The effects of the high levels of dust and air pollution throughout London’s Tube system is unknown, according to a new report.
A London Assembly report into Tube dust confirmed that “concentrations of particulate matter on underground platforms” are much higher than outside.
It comes after it was reported last month that the level of air pollution on the Tube was up to eight-times above the World Health Organisation’s safe limit.
However, the report also found there was not enough information into the health effects of the types of particulate matter found on the tube.
Particulate matter at these high levels can cause respiratory and cardiovascular problems in outdoor environments, however it is unknown what the effects of the particulate matter on the London Underground will have as it is made up of different properties.
Professor Martin Williams, air quality researcher at King’s College London, said: “The makeup of the particles is completely different in the underground from the ambient.
“It is virtually all metals or metal oxides. You get very little of that stuff in the ambient atmosphere.
“In the underground, you do not get any of the diesel exhausts and the combustion emissions that we know are toxic.”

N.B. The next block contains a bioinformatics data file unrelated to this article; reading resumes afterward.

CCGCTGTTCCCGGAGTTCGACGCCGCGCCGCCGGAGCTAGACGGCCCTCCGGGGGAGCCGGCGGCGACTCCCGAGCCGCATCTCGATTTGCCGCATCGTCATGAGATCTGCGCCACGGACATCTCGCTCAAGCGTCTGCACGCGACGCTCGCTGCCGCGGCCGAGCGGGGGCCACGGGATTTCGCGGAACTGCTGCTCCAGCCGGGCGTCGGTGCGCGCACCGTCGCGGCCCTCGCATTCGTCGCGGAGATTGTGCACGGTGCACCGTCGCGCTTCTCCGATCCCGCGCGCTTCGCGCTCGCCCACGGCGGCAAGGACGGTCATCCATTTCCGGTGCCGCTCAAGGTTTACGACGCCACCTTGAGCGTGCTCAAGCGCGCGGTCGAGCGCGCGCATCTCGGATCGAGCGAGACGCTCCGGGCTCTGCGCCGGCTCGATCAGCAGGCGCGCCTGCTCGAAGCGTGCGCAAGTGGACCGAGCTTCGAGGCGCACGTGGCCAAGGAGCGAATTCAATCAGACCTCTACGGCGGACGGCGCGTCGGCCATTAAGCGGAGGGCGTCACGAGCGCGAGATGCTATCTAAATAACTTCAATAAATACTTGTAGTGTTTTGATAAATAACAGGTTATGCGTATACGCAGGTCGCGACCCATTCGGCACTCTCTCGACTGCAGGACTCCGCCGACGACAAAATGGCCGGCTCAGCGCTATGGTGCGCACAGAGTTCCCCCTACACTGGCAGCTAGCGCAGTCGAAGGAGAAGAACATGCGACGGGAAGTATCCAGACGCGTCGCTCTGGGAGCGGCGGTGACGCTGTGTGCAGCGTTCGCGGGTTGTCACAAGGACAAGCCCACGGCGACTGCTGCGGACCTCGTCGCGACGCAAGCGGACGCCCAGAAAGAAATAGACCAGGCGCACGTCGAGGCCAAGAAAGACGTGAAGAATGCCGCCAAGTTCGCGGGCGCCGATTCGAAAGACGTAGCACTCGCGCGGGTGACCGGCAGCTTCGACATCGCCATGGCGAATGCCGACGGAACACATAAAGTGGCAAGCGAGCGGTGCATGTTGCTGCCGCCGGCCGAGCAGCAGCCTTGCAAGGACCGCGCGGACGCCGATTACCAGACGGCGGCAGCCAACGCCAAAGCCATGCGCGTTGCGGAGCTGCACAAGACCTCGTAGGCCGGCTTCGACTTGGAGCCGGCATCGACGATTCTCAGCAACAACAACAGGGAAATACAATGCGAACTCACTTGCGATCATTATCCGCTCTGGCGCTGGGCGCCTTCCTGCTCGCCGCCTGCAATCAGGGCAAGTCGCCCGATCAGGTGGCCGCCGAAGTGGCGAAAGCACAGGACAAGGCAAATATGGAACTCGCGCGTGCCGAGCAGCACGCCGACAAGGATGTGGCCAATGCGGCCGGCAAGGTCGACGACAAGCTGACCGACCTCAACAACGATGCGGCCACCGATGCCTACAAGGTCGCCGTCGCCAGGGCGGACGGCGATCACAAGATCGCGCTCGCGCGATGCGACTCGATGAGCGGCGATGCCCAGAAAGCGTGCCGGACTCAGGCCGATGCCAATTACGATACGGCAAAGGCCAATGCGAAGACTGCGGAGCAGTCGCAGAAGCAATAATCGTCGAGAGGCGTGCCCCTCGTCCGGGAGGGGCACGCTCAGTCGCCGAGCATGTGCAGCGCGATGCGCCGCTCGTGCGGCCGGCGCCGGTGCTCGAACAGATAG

TfL has now commissioned studies to look at the effect Tube dust has had on workers over the past 50 years.
Lilli Matson, TfL’s chief safety, health and environment officer, said: “We know that further research is needed, which is why we are funding academics to conduct studies and gain a better understanding of the health risks associated with air on the Tube.”
The report, written by the London Assembly’s environment committee, also questioned the current level of air pollution deemed safe for workers on the London Underground.
The committee said the level set as being safe for workers was created in 2005 and is now outdated.
It suggested that TfL “takes prompt action to assess the appropriateness” of the levels considered healthy for workers.
Green Party co-leader, and environment committee chair, Caroline Russell gave mayor of London Sadiq Khan until February to respond to the report recommendations.
“We have called on the Mayor to urgently instruct TfL to make Tube dust a bigger priority than it currently is” she said.
“We need to see real action being taken to identify any health harm and to tackle Tube dust on all Underground lines.”
A spokesperson for the mayor said: “Following the recommendation of experts, the Mayor has tasked TfL – who are responsible for managing dust levels on the Tube – with undertaking additional research to understand potential health impacts, trialling innovative approaches to address the problem and ensuring the Underground is as clean as possible.”